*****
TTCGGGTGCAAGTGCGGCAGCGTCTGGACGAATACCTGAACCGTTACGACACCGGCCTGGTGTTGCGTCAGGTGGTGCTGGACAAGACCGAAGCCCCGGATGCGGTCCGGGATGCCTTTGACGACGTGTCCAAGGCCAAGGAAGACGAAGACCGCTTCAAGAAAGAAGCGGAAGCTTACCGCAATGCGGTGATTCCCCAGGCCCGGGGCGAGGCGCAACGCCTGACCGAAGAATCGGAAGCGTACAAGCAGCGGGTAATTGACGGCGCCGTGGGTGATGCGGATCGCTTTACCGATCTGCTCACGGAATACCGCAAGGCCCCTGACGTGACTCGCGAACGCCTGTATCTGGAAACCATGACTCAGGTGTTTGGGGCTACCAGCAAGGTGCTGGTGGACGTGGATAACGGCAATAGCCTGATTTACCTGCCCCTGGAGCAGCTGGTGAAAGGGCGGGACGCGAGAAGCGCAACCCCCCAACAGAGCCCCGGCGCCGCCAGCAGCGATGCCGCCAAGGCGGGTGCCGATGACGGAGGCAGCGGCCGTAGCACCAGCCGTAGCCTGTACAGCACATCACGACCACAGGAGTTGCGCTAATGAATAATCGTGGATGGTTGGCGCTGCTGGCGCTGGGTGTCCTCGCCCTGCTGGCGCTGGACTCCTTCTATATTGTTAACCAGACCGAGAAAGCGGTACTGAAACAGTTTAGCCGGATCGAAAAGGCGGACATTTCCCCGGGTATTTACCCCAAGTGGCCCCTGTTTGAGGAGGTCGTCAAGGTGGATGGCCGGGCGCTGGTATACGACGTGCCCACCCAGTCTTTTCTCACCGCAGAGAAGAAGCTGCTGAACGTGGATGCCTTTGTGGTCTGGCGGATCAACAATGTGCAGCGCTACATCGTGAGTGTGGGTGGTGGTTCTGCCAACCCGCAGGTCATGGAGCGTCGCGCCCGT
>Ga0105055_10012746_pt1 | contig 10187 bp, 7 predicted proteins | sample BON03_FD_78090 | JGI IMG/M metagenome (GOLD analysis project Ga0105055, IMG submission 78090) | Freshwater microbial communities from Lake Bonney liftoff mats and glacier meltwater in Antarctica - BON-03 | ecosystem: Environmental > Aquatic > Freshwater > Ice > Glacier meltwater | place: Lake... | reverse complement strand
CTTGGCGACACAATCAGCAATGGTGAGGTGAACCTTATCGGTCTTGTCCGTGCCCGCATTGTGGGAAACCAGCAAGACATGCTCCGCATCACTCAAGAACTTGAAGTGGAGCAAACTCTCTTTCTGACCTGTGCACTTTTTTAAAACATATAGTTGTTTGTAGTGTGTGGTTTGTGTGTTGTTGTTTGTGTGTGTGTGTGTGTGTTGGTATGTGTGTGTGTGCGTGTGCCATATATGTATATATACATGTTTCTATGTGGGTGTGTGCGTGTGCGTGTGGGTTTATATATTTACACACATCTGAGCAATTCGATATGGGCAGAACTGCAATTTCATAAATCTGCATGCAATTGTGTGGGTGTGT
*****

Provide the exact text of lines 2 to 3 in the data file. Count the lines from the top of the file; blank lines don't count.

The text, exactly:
>Ga0105055_10012746_pt1 | contig 10187 bp, 7 predicted proteins | sample BON03_FD_78090 | JGI IMG/M metagenome (GOLD analysis project Ga0105055, IMG submission 78090) | Freshwater microbial communities from Lake Bonney liftoff mats and glacier meltwater in Antarctica - BON-03 | ecosystem: Environmental > Aquatic > Freshwater > Ice > Glacier meltwater | place: Lake... | reverse complement strand
CTTGGCGACACAATCAGCAATGGTGAGGTGAACCTTATCGGTCTTGTCCGTGCCCGCATTGTGGGAAACCAGCAAGACATGCTCCGCATCACTCAAGAACTTGAAGTGGAGCAAACTCTCTTTCTGACCTGTGCACTTTTTTAAAACATATAGTTGTTTGTAGTGTGTGGTTTGTGTGTTGTTGTTTGTGTGTGTGTGTGTGTGTTGGTATGTGTGTGTGTGCGTGTGCCATATATGTATATATACATGTTTCTATGTGGGTGTGTGCGTGTGCGTGTGGGTTTATATATTTACACACATCTGAGCAATTCGATATGGGCAGAACTGCAATTTCATAAATCTGCATGCAATTGTGTGGGTGTGT